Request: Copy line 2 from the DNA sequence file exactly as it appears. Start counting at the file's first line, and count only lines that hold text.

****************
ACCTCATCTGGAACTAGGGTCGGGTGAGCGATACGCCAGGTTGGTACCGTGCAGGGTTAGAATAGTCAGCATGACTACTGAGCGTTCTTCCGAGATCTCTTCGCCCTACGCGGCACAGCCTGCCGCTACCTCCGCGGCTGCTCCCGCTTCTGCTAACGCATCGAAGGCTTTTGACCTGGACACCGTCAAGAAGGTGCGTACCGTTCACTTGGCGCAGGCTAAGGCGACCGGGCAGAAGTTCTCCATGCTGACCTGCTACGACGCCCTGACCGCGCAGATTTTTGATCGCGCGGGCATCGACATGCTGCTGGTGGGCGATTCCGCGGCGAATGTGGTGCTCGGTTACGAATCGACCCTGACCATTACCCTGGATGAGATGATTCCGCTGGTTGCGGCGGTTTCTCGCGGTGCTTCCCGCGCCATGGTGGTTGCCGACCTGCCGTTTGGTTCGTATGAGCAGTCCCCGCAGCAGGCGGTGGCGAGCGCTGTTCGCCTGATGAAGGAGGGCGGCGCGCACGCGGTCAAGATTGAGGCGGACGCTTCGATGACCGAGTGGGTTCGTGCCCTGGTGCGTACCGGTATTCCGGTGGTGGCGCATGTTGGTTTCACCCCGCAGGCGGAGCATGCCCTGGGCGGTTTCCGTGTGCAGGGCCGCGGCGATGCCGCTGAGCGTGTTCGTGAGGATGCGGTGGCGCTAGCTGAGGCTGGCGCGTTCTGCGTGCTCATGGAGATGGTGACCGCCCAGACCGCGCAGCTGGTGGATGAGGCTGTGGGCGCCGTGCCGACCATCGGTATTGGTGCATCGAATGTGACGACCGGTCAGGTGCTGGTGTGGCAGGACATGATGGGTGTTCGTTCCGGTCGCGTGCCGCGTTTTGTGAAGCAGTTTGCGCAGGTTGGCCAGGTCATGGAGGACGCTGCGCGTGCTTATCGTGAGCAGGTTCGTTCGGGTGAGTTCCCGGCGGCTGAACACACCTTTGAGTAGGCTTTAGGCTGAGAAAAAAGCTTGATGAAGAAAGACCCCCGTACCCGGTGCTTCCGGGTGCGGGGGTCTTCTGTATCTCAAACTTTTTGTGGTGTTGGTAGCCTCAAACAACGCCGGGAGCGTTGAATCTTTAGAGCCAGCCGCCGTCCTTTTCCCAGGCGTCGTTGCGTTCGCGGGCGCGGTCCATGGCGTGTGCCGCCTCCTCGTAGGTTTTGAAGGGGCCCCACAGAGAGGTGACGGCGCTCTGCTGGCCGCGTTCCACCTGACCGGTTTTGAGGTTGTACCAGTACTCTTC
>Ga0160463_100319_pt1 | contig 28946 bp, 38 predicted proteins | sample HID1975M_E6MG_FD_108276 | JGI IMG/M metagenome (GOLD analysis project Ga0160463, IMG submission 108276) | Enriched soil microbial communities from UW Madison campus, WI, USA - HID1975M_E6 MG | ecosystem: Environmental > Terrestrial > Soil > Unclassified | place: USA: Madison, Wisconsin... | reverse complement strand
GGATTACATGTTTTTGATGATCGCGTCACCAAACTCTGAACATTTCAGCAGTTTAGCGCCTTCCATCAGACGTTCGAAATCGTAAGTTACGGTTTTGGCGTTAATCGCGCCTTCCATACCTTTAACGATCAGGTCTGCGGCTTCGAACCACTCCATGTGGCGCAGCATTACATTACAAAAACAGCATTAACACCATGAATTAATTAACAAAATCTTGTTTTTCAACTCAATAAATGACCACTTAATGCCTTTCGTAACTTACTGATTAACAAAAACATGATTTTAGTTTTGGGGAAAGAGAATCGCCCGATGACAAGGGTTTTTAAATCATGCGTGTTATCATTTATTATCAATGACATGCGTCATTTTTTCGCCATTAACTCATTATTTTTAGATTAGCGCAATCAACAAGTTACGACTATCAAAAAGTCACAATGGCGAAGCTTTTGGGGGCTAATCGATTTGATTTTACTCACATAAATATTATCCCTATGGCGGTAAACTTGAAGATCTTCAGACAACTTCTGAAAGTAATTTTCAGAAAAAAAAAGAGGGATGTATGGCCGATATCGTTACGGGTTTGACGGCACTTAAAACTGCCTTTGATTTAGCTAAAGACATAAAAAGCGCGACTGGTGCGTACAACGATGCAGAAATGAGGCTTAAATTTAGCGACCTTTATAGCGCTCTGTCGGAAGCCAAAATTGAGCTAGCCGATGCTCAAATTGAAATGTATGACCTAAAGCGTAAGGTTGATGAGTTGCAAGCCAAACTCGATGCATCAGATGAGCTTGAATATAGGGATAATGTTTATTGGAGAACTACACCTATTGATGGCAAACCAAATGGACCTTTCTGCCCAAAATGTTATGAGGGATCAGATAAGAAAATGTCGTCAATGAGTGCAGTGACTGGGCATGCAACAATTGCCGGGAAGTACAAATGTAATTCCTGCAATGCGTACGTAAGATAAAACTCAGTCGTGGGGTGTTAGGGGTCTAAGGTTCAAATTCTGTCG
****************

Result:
>Ga0160463_100319_pt1 | contig 28946 bp, 38 predicted proteins | sample HID1975M_E6MG_FD_108276 | JGI IMG/M metagenome (GOLD analysis project Ga0160463, IMG submission 108276) | Enriched soil microbial communities from UW Madison campus, WI, USA - HID1975M_E6 MG | ecosystem: Environmental > Terrestrial > Soil > Unclassified | place: USA: Madison, Wisconsin... | reverse complement strand